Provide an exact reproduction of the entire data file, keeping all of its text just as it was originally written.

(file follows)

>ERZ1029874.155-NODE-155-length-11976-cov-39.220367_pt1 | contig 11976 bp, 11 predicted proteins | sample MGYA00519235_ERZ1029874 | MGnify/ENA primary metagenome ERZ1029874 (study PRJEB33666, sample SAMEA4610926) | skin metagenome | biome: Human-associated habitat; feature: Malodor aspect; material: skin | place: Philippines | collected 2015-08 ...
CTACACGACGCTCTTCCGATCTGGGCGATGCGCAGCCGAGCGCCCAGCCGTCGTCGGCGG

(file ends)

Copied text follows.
>ERZ1029874.155-NODE-155-length-11976-cov-39.220367_pt1 | contig 11976 bp, 11 predicted proteins | sample MGYA00519235_ERZ1029874 | MGnify/ENA primary metagenome ERZ1029874 (study PRJEB33666, sample SAMEA4610926) | skin metagenome | biome: Human-associated habitat; feature: Malodor aspect; material: skin | place: Philippines | collected 2015-08 ...
CTACACGACGCTCTTCCGATCTGGGCGATGCGCAGCCGAGCGCCCAGCCGTCGTCGGCGG